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Eastern Sierra Nevadas Old Mines Trip

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Staged outside of Independence (near Lone Pine) on Mazourka Canyon Road.

Heading for the Betty Jumbo Mine in the Inyo Mountains.

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First part of the ride was smooth. That's my '03 KLX 400. The highest point in the 48 states is in the background, Mt. Whitney, 14,494 ft.

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The road up ot the mine.

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Looking back at the road in, note the long drop off...

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At the mine...

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The next day we drove to Panamint Valley, it's the first valley west of Death Valley. We rode to some mines in the Panamint Mountains. They are called that because if you were panning gold you would want to Pan-a-Mint!

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Note the cable up to the mine...

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That's my buddy Fred with his 650 Husaberg.

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That's me and that's all!

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Great pics! Im a certified NV gold miner (dont mine anymore but stay current with MSHA) and you have to give it to all the old timers that would work their way back into the mountain sides to mine metals. If you will notice when you go back into some of the shafts that the ceilings are not very tall at all. In the late 1800's and the turn of the 20th century the average miners height was 5'6 or shorter. The average age of death was 38. I will have to make it out that way to check it out sometimes. Nice ride you guys went on :thumbsup:

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Very cool pics. I have worked the mines here in Northern Nevada as well. Good times... good times. I also love that there are ghost towns and abandoned mines everywhere, makes for good riding and good stories. Thanks for sharing,

Branden

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Mr. Handen, darned nice cellphone picks!

I think a couple of the Barker ranch would have been both interesting and topical.

Well that and some reference to; Fred ran this trip on his first and last Maxxis rear tire. It looked nice and the price seemed like a bargan. But reaching speeds of 106 to 111 mph on hard packed Mazourka Canyon Road resulted in tearing 100% center, and 50% edge knobs on the 120/100-18 Maxx Cross IT.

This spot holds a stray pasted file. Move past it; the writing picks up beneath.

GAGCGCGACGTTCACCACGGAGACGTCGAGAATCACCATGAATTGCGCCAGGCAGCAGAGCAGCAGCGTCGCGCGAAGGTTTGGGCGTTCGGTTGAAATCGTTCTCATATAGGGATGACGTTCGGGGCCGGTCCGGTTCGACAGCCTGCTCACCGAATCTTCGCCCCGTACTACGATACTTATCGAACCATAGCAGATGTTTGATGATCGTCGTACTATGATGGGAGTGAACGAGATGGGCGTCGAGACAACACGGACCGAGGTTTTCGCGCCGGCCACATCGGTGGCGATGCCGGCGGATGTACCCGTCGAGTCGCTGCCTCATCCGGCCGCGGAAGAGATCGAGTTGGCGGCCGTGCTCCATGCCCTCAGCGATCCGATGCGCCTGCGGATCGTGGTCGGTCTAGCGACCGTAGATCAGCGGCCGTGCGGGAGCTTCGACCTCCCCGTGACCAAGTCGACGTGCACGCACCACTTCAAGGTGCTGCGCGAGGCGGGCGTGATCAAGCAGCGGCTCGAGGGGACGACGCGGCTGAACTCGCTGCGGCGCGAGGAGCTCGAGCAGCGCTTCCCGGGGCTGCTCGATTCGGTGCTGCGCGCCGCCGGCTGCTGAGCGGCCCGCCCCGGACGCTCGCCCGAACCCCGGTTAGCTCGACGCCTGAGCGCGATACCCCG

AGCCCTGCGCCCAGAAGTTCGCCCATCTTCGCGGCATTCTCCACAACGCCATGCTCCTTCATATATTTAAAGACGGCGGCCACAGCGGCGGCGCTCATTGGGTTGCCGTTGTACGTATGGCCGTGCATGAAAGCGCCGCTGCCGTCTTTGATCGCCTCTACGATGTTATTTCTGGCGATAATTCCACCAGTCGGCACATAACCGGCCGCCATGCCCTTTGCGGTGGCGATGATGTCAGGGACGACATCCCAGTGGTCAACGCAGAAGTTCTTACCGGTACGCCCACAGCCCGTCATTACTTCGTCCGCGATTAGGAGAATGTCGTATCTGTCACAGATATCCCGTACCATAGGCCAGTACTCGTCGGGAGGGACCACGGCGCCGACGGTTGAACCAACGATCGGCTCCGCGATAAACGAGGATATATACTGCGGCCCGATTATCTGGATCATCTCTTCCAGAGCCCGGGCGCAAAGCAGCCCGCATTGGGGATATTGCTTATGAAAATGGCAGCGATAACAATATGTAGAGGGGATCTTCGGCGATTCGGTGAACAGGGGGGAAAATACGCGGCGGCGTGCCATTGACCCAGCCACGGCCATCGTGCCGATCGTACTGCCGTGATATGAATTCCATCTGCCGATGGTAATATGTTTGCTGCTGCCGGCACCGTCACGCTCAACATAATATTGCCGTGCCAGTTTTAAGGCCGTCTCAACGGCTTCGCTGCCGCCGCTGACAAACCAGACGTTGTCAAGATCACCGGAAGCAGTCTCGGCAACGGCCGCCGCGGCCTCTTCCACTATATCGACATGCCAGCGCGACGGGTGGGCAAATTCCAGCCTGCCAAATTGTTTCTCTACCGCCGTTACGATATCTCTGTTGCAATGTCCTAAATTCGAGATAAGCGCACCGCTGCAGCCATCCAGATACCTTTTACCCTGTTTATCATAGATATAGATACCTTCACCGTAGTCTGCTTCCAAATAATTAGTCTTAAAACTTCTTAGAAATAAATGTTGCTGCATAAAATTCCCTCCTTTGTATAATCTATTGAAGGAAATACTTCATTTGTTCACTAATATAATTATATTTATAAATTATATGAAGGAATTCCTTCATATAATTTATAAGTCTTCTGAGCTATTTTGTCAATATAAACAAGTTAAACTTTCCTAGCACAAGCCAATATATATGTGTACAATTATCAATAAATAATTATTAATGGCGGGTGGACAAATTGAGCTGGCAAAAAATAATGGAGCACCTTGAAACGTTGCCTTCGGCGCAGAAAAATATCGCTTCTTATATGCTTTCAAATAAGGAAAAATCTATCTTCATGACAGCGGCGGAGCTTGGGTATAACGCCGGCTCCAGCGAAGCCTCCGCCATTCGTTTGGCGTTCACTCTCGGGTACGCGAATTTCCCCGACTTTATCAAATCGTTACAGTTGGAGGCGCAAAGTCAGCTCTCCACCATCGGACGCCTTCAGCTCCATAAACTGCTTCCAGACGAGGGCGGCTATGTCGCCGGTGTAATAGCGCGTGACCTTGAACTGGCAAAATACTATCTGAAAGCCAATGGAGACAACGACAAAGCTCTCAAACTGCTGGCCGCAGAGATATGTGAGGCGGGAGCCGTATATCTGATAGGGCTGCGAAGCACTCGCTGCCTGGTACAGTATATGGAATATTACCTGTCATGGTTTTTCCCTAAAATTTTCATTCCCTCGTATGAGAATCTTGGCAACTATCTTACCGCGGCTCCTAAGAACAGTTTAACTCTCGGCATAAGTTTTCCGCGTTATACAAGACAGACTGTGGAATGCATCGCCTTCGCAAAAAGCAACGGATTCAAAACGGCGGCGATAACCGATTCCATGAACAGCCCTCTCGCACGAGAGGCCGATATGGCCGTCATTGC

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Mr. Handen, darned nice cellphone picks!

I think a couple of the Barker ranch would have been both interesting and topical.

Well that and some reference to; Fred ran this trip on his first and last Maxxis rear tire. It looked nice and the price seemed like a bargan. But reaching speeds of 106 to 111 mph on hard packed Mazourka Canyon Road resulted in tearing 100% center, and 50% edge knobs on the 120/100-18 Maxx Cross IT.

I have had really good luck with the Maxxis Desert IT for jagged desert rock riding but at the speeds your reporting I dont think ANY real knobby is going to hold up to that? Damn you guys were moving!

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Thanks for the website. I've known about that ride but haven't done it yet. The webside is a great resource for many other trips too. Love the whole eastern sierras to Death Valley area....Joel

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Not being an ass, but abandoned mines can be lethal. Always exercise caution when around old mine sites.

http://www.forgottennevada.org/sites/files/amlbroch.pdf

Yeah Old mines can be hazardous forsure. I've been to all the safety schools and watched the videos of where people have died messing around in old shafts but I will admit I love to venture around and explore but I do know what to look for when it comes to stress on the mine shafts and NEVER make any loud noises while inside an old shaft. The real killer is the one you dont see, hear or even smell. The ground creates alot of carbon dioxide in the shafts and the old air vent shaft holes the miners blasted are mostly covered now and create a natural gas chamber that can drop you very quickly and your done, nada breathing, dead!!

The early miners used Parakeet's (birds) to fly back into the shafts to see where the bad air pockets were. If they came to where there was a dead bird they would back up, dynamite an air shaft to get fresh air into the shaft and continue. Since it is illegal to shaft mine anymore and pit mining does not allow anything directly over your head the modern day miners dont have those worries. Sorry about the history lesson but just make sure if your exploring old mines that the early miners did not worry about safety features so you could easily fall a VERY long ways to your death if you happen to step on a covered shaft or if you inside a shaft/tunnel it could collapse on you at anytime or you could suck a lung full of bad air and be done as well!

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